Convection and turbulence in the air are central phenomenon in determining weather and so must have their effect on climate too. The IPCC on p. 1-25 of the 2013 Report recognizes this with the statement “There are fundamental limits to just how precisely annual temperatures can be projected, because of the chaotic nature of the climate system.” but then makes predictions with confidence. Meteorologists modeling weather find that their predictions become unstable after a week or two, and they have the advantage of refining their models by comparing predictions with observations.

Why do the climate models in the IPCC reports not show these instabilities? Have they been selectively tuned to avoid them or are the chaotic physical processes not properly included? Why should we think that long-term climate predictions are possible when they are not for weather?


Frequently we hear that we must accept that the earth is warming at an alarming rate due to anthropogenic CO2 because 90+% climatologists believe it. However, science is not a consensus discipline. It depends on skeptics questioning every hypothesis, every theory and every model until all rational challenges are satisfied. Any endeavor that must prove itself by appealing to consensus or demeaning skeptics is not science. Why do some proponents of climate alarm dismiss critics by implying they are like Holocaust deniers? Presumably most climatologists disapprove of these unscientific tactics, but too few speak out against them.


At least six serious problems confront the climate predictions presented in the last IPCC Report. The models do not predict the observed temperature plateau since 1998, the models adopted a feedback parameter based on the unjustified assumption that the warming prior to 1998 was primarily caused by anthopogenic CO2, the IPCC ignored possible affects of reduced solar activity during the past decade, the temperature anomaly has no physical significance, the models attempt to predict the future of a chaotic system, and there is an appeal to consensus to establish climate science.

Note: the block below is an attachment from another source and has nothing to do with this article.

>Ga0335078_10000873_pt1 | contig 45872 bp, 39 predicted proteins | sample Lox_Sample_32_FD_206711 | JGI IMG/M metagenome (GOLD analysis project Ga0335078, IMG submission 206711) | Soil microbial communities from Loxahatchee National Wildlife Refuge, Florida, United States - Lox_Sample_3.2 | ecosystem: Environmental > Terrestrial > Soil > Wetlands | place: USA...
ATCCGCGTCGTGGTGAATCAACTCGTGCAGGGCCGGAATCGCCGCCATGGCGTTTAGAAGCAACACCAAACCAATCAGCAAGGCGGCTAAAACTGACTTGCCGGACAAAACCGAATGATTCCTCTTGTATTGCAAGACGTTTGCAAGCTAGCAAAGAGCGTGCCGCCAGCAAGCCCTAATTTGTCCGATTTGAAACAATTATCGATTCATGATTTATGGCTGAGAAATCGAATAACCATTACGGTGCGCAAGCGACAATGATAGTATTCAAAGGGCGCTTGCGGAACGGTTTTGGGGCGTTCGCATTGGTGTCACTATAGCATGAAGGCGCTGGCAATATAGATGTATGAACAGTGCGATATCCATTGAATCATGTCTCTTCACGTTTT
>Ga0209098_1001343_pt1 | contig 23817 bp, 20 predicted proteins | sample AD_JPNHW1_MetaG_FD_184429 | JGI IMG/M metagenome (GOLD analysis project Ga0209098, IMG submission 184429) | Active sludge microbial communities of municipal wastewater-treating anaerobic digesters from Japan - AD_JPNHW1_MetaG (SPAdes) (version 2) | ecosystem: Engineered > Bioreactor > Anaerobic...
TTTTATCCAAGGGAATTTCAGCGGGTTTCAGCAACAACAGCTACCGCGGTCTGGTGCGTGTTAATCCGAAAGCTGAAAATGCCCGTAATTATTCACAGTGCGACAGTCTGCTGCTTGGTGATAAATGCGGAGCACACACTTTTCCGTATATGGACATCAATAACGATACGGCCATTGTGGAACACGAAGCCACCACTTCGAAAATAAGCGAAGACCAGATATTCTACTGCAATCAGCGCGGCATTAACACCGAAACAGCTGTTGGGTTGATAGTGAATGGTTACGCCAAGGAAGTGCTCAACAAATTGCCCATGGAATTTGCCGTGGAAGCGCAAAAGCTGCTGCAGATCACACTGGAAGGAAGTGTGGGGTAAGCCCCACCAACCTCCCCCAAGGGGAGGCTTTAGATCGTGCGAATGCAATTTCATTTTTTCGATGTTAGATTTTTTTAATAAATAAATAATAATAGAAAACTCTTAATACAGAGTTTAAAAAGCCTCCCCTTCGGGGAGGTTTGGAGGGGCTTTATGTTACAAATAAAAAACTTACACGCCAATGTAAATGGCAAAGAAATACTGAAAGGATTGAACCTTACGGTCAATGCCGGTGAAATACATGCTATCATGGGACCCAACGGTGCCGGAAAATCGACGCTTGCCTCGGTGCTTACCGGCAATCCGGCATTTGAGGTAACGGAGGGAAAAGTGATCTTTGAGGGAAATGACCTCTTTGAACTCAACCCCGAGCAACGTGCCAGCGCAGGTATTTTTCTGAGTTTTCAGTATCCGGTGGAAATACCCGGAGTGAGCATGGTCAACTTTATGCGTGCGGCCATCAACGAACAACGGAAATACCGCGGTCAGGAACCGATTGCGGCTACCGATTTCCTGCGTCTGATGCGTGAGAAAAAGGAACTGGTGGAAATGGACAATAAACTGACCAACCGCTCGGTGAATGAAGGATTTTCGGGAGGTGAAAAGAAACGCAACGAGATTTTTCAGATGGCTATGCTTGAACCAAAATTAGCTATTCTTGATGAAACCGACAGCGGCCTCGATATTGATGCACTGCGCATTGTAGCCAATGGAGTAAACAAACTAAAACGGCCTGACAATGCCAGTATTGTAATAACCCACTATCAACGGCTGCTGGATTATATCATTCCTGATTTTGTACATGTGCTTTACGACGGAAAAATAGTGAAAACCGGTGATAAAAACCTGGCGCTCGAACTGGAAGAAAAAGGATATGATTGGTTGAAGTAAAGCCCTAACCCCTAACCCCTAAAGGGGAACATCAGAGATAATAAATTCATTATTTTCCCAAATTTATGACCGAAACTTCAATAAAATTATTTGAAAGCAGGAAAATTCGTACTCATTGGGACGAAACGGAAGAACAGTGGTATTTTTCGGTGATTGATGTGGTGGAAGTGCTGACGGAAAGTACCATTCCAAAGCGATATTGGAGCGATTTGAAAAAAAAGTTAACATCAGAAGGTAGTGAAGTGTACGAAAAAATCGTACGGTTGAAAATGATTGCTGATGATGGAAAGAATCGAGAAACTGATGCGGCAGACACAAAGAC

Temperatures could start to rise again as we continue to add CO2 to the atmosphere or they could fall as suggested by the present weak solar activity. Many climatologists are trying to address the issues described here to give us a better understanding of the physical processes involved and the reliability of the predictions. One outstanding issue is the location of all the anthropogenic CO2. According to Table 6.1 in the 2013 Report, half goes into the atmosphere and a quarter into the oceans with the remaining quarter assigned to some undefined sequestering as biomass on the land.

Meanwhile what policies should a responsible citizen be advocating? We risk serious consequences from either a major change in climate or an economic recession from efforts to reduce the CO2 output. My personal view is to use this temperature plateau as a time to reassess all the relevant issues. Are there other environmental effects that are equally or more important than global warming? Are some policies like subsidizing biofuels counterproductive? Are large farms of windmills, solar cells or collecting mirrors effective investments when we are unable to store energy? How reliable is the claim that extreme weather events are more frequent because of the global warming? Is it time to admit that we do not understand climate well enough to know how to direct it?


DeLand, M. T., & Cebula, R. P. (2012) Solar UV variations during the decline of Cycle 23. J. Atmosph. Solar-Terrestr. Phys., 77, 225.

Essex, C., & McKitrick, R. (2007) Taken by storm: the troubled science, policy and politics of global warming, Key Porter Books. Rev. ed. Toronto, ON, Canada.

Essex, C., McKitrick, R., & Andresen, B. (2007) Does a Global temperature Exist? J. Non-Equilib. Thermodyn. 32, 1.

Haigh. J. D., et al. (2010). An influence of solar spectral variations on radiative forcing of climate. Nature 467, 696.

IPCC (2013), Climate Change 2013: The Physicsal Science Basis. Contribution of Working Group I to the Fifth Assessment Report of the Intergovernmental Panel on Climate Change,

Li, L. H., Basu, S., Sofia, S., Robinson, F.J., Demarque, P., & Guenther, D.B. (2003). Global

parameter and helioseismic tests of solar variability models. Astrophys. J., 591, 1284.

Kirkby, J. et al. (2011). Role of sulphuric acid, ammonia and galactic cosmic rays in atmospheric

aerosol nucleation. Nature, 476, 429.

Knight, J., et al. (2009). Bull. Amer. Meteor. Soc., 90 (8), Special Suppl. pp. S22, S23.

Morton, D. C. (2014). An Astronomer’s view of Climate Change. J. Roy. Astron. Soc. Canada, 108, 27.

Svensmark, H., Enghoff, M.B., & Pedersen, J.O.P. (2013). Response of cloud condensation nuclei (> 50 nm) to changes in ion-nucleation. Phys. Lett. A, 377, 2343.

Tapping, K.F. (2013). The 10.7 cm radio flux (F10.7). Space Weather, 11, 394.

February 17, 2014 - Posted by | Science and Pseudo-Science | , ,